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The hits keep on coming for the borough of Kings: DNAInfo reports that 2 and 3 train service between Brooklyn and Manhattan will be cut on weekends starting this spring. As with the L train, which in 2019 will shut down between the two boroughs for 18 months, the 2 and 3 will stop running so that the MTA can make repairs to a tunnel under the East River that was damaged during Hurricane Sandy.
In a press release, the MTA explained that the repair work will take 56 weekends, meaning 2/3 riders will have to find new travel routes on Saturdays and Sundays for over a year. Downtown 2s will terminate at the South Ferry station, and downtown 3s will stop at 14th Street. Uptown 2/3 trains, meanwhile, will end at Nevins Street in Brooklyn. On weekends, there will be no 2/3 train service at the Park Place, Fulton Street, Wall Street, Clark Street, Borough Hall, and Hoyt Street stations.
Those who live or work in the Financial District and Brooklyn Heights stand to be the most inconvenienced, as are riders who live in neighborhoods that are served only by the 2/3, like East New York and Brownsville. It's a headache for those in Flatbush and Crown Heights, too, but they at least have the alternative of the 4/5 line.
To accommodate passengers who rely on this train line, the MTA says it will be extending the 4 train to New Lots Avenue and the 5 to Flatbush Avenue/Brooklyn College. The agency is making other changes in the Bronx and Manhattan to ease the strain caused by the shutdown; check the MTA for more details.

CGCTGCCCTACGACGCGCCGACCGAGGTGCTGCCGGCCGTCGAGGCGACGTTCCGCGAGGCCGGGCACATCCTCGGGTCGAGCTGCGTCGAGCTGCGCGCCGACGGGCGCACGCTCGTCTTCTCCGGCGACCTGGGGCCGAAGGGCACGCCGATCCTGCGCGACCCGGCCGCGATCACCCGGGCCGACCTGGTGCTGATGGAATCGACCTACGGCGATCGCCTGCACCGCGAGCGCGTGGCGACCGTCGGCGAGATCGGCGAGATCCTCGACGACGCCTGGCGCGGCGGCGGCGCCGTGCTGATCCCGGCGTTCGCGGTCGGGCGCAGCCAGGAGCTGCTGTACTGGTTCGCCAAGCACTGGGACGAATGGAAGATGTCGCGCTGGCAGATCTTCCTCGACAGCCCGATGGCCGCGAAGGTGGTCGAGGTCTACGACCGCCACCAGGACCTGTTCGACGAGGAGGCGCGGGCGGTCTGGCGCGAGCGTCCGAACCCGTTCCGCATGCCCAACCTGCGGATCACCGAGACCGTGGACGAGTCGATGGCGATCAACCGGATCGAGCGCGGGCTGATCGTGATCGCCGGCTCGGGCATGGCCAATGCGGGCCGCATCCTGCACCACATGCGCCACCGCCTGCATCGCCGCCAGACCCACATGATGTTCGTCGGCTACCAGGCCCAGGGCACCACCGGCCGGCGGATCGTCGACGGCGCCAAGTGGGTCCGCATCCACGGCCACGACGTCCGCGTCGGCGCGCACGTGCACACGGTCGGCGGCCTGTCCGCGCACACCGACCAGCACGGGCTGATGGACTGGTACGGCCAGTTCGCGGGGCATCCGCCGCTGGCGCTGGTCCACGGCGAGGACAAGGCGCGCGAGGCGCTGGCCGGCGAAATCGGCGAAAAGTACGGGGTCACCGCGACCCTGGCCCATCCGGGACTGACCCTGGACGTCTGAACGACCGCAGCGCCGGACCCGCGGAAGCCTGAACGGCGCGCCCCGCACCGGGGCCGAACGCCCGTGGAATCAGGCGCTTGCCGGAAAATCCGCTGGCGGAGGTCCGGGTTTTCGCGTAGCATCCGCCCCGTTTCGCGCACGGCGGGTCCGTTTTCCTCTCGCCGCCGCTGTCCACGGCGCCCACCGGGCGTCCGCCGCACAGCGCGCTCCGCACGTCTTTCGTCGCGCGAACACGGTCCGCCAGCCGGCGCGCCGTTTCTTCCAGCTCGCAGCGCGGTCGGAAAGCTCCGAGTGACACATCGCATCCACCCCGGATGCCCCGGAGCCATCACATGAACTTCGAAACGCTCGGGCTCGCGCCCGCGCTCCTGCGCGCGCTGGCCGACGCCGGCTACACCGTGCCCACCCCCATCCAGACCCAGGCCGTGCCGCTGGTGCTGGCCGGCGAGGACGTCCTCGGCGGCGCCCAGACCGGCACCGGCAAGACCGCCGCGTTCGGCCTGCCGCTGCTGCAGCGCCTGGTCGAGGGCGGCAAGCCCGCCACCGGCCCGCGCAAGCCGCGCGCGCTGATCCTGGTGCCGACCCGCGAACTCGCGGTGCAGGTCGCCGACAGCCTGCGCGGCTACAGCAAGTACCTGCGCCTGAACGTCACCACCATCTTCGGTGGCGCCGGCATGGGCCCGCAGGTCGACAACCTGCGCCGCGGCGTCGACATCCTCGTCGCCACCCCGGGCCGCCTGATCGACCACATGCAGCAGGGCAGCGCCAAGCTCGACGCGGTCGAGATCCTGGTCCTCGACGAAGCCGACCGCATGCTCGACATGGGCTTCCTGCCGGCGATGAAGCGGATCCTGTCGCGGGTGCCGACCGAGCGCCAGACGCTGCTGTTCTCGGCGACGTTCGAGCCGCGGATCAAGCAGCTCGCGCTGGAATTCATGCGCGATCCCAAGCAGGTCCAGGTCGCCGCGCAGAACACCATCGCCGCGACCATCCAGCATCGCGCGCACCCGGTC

The impending L train shutdown is expected to make waves in the real estate markets along 14th Street in Manhattan and the L corridor in Brooklyn. Might there be a similar effect in the areas served by the 2 and 3 trains?
Doug Perlson, founder of Real Direct, doesn't think so: "While this will be a significant inconvenience for many riders, I don't think it will have much of an impact on the real estate market due to the weekend nature of the interruption and the relatively short duration of the work," he says. "That said, those that work on weekends—in retail and health care, or child care workers—will be the most impacted."
Furthermore, locals in the neighborhoods served by this line are not as dependent upon it as residents of places like Williamsburg, Bushwick, and Canarsie are upon the L, which should help ease the pressure. "Neighborhoods like Brooklyn Heights and Park Slope are served by other lines too, so the impact is not as large as Williamsburg," Perlson points out.
However, he adds that all the transit woes in Brooklyn could further boost people's interest in the borough to the north. "I do think that Queens continues to rise over the next few years, but it's more of a 7 line versus L line issue than Queens versus Brooklyn," Perlson says.
One attractive aspect of the 7 line, which runs from Long Island City to Flushing? It's almost entirely above ground, meaning no flood risk—and no long stretches of time repairing damaged tunnels and stations.
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